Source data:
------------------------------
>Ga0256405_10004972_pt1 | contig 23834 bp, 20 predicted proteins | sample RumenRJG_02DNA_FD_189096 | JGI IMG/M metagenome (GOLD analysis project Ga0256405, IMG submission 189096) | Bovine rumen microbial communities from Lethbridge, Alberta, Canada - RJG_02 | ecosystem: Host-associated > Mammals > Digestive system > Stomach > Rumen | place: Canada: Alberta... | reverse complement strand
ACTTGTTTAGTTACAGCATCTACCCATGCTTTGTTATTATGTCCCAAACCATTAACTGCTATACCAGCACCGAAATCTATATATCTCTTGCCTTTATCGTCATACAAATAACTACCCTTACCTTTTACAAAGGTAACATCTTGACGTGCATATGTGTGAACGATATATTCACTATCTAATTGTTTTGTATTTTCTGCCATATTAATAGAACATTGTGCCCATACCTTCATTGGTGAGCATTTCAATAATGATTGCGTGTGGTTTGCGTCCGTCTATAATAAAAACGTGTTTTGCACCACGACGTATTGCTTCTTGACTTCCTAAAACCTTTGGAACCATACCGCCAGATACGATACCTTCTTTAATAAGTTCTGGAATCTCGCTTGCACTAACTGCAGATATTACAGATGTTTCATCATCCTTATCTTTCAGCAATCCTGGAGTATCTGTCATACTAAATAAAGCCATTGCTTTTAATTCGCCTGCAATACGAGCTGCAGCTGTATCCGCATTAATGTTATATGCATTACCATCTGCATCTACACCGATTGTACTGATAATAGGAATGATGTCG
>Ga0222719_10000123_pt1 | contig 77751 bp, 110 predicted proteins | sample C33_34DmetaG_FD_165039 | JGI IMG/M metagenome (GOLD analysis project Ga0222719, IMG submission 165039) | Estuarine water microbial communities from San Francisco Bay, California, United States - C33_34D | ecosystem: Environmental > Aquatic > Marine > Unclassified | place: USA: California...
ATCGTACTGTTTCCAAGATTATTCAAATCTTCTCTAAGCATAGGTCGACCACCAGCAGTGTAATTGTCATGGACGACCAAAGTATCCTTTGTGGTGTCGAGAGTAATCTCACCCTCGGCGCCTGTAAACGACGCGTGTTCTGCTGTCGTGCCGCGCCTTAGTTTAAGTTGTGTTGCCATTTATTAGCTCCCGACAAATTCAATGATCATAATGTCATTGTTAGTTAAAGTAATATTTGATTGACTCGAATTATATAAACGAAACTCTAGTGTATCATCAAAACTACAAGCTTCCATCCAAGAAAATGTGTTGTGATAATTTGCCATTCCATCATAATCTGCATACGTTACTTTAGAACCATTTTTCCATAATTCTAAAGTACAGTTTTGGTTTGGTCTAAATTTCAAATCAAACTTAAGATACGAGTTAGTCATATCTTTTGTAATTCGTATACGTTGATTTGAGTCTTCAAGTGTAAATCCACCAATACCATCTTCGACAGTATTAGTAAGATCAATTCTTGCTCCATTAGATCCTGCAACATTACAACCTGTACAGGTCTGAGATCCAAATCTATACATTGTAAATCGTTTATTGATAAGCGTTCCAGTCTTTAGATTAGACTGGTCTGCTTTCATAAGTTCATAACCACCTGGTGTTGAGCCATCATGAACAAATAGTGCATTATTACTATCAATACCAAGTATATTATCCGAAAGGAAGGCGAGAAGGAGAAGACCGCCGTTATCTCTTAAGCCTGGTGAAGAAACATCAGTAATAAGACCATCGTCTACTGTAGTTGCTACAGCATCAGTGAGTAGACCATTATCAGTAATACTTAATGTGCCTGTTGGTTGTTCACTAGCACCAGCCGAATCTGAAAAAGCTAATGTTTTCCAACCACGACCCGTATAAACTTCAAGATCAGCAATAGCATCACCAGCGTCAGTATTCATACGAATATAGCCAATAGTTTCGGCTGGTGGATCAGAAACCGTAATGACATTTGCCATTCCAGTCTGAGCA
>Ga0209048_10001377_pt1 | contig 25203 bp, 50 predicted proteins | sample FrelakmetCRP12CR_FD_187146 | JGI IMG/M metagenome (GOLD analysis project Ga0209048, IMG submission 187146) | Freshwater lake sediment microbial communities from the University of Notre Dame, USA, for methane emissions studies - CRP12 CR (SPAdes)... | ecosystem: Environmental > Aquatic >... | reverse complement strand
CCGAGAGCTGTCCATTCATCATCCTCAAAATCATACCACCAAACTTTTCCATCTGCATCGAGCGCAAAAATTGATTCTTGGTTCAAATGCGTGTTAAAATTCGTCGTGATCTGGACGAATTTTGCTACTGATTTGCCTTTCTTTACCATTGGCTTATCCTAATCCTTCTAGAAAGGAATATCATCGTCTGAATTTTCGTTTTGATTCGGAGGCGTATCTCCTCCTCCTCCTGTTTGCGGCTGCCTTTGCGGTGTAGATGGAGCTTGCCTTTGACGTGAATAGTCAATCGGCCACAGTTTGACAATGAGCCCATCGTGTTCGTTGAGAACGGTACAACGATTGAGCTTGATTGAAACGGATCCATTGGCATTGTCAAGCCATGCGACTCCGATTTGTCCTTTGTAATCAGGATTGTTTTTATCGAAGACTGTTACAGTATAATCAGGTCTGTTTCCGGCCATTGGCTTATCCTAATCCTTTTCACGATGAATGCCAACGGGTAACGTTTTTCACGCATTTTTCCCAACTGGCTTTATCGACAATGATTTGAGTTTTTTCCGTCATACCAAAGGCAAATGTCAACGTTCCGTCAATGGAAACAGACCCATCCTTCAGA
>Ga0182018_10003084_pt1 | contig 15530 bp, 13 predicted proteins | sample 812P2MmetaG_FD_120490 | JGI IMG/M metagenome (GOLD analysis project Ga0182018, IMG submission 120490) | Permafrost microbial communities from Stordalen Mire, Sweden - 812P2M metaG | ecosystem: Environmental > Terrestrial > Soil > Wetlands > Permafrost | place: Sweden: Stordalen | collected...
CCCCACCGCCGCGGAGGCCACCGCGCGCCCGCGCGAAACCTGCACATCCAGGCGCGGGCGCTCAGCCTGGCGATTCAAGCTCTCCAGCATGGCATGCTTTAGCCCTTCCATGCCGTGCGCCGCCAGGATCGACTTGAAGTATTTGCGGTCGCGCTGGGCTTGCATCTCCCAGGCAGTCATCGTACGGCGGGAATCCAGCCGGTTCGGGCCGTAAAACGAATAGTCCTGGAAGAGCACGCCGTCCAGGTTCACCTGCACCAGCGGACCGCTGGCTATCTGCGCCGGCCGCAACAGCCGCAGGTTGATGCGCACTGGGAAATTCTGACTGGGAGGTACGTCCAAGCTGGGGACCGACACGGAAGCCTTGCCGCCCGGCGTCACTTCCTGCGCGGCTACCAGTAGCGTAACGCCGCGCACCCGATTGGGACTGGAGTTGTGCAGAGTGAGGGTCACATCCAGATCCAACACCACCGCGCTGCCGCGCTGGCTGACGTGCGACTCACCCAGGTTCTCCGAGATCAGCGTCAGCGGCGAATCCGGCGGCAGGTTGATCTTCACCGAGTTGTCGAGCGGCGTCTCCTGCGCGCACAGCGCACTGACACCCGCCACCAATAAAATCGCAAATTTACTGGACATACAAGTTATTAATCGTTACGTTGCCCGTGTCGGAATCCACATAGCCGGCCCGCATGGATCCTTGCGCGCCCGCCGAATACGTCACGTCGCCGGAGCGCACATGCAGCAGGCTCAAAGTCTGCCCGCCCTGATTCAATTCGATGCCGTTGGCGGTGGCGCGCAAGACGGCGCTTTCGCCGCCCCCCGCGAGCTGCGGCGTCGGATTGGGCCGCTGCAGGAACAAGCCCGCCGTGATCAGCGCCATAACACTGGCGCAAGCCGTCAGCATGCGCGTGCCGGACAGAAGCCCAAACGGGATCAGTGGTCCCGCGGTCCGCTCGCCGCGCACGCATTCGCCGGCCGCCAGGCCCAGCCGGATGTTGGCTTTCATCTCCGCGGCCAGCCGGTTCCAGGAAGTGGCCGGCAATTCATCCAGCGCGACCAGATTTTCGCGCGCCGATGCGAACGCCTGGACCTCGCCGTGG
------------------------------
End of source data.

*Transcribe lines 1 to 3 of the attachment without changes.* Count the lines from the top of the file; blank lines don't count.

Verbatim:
>Ga0256405_10004972_pt1 | contig 23834 bp, 20 predicted proteins | sample RumenRJG_02DNA_FD_189096 | JGI IMG/M metagenome (GOLD analysis project Ga0256405, IMG submission 189096) | Bovine rumen microbial communities from Lethbridge, Alberta, Canada - RJG_02 | ecosystem: Host-associated > Mammals > Digestive system > Stomach > Rumen | place: Canada: Alberta... | reverse complement strand
ACTTGTTTAGTTACAGCATCTACCCATGCTTTGTTATTATGTCCCAAACCATTAACTGCTATACCAGCACCGAAATCTATATATCTCTTGCCTTTATCGTCATACAAATAACTACCCTTACCTTTTACAAAGGTAACATCTTGACGTGCATATGTGTGAACGATATATTCACTATCTAATTGTTTTGTATTTTCTGCCATATTAATAGAACATTGTGCCCATACCTTCATTGGTGAGCATTTCAATAATGATTGCGTGTGGTTTGCGTCCGTCTATAATAAAAACGTGTTTTGCACCACGACGTATTGCTTCTTGACTTCCTAAAACCTTTGGAACCATACCGCCAGATACGATACCTTCTTTAATAAGTTCTGGAATCTCGCTTGCACTAACTGCAGATATTACAGATGTTTCATCATCCTTATCTTTCAGCAATCCTGGAGTATCTGTCATACTAAATAAAGCCATTGCTTTTAATTCGCCTGCAATACGAGCTGCAGCTGTATCCGCATTAATGTTATATGCATTACCATCTGCATCTACACCGATTGTACTGATAATAGGAATGATGTCG
>Ga0222719_10000123_pt1 | contig 77751 bp, 110 predicted proteins | sample C33_34DmetaG_FD_165039 | JGI IMG/M metagenome (GOLD analysis project Ga0222719, IMG submission 165039) | Estuarine water microbial communities from San Francisco Bay, California, United States - C33_34D | ecosystem: Environmental > Aquatic > Marine > Unclassified | place: USA: California...